In a third experiment, 0.063 g of CuBr, 0.205 g of 2,2′-bipyridyl and 0.64 ml of ethyl-2-bromoisobutyrate was added to 10 ml of styrene and the reaction mixture was heated to 95° C. Methyl acrylate was added to the reaction mixture at a rate of addition of 0.05 ml/min such that the final reaction mixture contained 90% of methyl methacrylate. Samples were withdrawn at certain time periods. From the composition data obtained from NMR measurements of these samples and from GPC measurement of the molecular weights relative to polystyrene standards, the compositional gradient along the chain of the final copolymer was calculated (FIGS. 9A-B). The final polymer (3.08 g) was purified by reprecipitation from methanol/THF. DSC measurements of the final copolymer show a single glass transition with Tg=58° C.

Example 21 Branched and Hyperbranched Polymers

Homopolymerizations were performed as follows: Typically, p-chloromethylstyrene, p-CMS, was polymerized in the presence of CuCl (1% relative to PCS) and 2,2′-bipyridyl (3%), at 110° C., under oxygen free conditions, i.e., argon atmosphere. p-Chloromethylstyrene was added to a flask containing CuCl/bipyridyl. Immediately upon addition of p-CMS, a deep red, slightly heterogeneous solution was obtained. Heating resulted in the color of the solution changing from red to green within fifteen minutes of heating.

After a period of time the reaction was stopped and the sample dissolved in THF. Conversion was determined by 1H NMR, and was found to be greater than 80%. The samples showed almost no observable change in viscosity at the reaction temperature, but cooling to room temperature resulted in the sample becoming solid. The green copper(II) material was removed by passing the mixture through a column of alumina. Unprecipitated samples were analyzed by GPC relative to polystyrene standards. The polymer was then purified by precipitation into methanol from THF. These samples were then analyzed by 1H NMR to determine molecular weight. Table 9 outlines experimental results. All yields were >70%.

TABLE 9
Homopolymerization of p-Chloromethylstyrene
in the Presence of Cu (I) and 2,2′-Bipyridyla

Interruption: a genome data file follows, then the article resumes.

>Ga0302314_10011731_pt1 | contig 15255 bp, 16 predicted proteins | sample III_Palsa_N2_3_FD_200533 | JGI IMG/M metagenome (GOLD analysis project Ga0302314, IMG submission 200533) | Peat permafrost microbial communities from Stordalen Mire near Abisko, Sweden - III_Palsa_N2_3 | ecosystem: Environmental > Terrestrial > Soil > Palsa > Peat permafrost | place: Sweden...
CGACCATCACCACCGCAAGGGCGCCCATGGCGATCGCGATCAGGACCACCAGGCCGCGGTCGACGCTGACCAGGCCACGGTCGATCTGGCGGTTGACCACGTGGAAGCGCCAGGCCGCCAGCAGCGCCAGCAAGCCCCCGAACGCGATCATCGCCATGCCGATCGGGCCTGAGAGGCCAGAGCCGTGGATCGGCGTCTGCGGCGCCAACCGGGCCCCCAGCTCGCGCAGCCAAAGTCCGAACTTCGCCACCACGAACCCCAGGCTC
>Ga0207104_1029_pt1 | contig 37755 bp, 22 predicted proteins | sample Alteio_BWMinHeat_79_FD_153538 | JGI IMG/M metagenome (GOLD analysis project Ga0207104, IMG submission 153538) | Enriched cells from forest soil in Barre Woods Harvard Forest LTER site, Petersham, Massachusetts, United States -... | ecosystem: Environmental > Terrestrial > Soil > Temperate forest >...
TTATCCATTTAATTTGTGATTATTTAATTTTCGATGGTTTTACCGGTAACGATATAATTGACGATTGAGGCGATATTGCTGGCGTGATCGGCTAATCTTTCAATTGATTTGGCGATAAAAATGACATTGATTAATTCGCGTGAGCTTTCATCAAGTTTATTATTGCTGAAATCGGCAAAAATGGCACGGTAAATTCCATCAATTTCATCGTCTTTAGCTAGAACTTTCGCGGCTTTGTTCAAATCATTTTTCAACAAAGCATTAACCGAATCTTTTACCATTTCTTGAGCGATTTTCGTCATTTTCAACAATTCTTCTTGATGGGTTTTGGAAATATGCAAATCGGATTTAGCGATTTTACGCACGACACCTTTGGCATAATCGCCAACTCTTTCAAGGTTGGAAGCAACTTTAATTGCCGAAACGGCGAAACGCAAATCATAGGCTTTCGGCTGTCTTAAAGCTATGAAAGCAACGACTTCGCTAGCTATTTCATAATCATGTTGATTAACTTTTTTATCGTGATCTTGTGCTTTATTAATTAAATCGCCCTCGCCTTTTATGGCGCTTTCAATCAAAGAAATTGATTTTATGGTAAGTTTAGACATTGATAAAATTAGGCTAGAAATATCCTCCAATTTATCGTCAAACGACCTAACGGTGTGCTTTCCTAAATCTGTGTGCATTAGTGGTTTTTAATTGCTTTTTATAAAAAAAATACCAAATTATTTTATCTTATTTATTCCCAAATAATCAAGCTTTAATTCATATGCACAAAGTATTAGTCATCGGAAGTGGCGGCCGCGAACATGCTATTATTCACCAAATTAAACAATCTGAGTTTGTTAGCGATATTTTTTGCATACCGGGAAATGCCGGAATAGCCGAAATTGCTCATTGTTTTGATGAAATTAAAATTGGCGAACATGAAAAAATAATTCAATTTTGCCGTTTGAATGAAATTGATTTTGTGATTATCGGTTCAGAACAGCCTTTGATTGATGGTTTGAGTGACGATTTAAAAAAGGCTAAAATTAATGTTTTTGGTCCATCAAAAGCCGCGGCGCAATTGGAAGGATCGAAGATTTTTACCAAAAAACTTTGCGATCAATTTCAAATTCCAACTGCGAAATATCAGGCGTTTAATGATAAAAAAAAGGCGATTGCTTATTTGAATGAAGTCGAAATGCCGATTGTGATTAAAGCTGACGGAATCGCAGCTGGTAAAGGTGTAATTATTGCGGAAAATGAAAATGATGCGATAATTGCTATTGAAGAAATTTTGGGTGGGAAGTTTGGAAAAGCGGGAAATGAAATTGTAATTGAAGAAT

Time Conversion
Temperature (h) (%)c Mn d Mn e Mw/Mn e Mn f
125° C. 0.5 67 1900 1160 1.8 1070
1.0 75 2250 1780 2.1 1870
1.5 90 2940 2410 2.1 2480
2.0 92 6280 2510 2.5 2750
110° C.b 24.0 96 2420 2100 1.3
aBulk polymerization, [M]o = 7.04 M, [CuCl]o = 0.07 M, [bipy]o = 0.21 M.
bSolution polymerization in benzene, [M] = 3.52 M, [CuCl]o = 0.035 M, [bipy]o = 0.11 M.
cConversion based on consumption of double bonds.
dMn determined by 1H NMR after precipitation.
eMn, Mw determined of entire sample, prior to precipitation, by GPC, using linear polystyrene standards.
fMn by GPC, using linear polystyrene standards, after precipitation into methanol/brine.

Copolymerizations were carried out as follows: Styrene (18.18 g, 20 ml) was polymerized in a 50% w/v solution using p-dimethoxybenzene (20 g) as solvent. The amount of p-chloromethylstyrene was 2% (0.4 ml). The molar ratio of p-chloromethylstyrene/CuCl (0.2594 g)/2,2′-bipyridyl (1.287 g) was 1:1:3. The solids were placed in a flask with a rubber septum and magnetic stirrer, and degassed three times by vacuum and back filling with argon. Degassed monomer was added via syringe. The appropriate amount of p-chloromethyl-styrene was then added via syringe. The reaction was heated to 130° C. The reaction was quenched by precipitation into methanol. After 15 hours, conversion was 94.3% as determined by 1H NMR. Yield was 76%.

The sample was evaluated by SEC using relative calibration, and found to have Mn=13400 and Mw=75000. By universal calibration, in conjunction with light scattering, the Mn=31,600 and Mw=164,500.

Methyl methacrylate (20 ml, 18.72 g) was used in place of styrene. The reaction, was run for 2 hours at 100° C. Mn,SEC=44,700 and Mw,SEC=112,400. Mn=58,700 (universal calibration), Mw=141,200 (light scattering).

Cross-Linked Polymers and Gels Example 22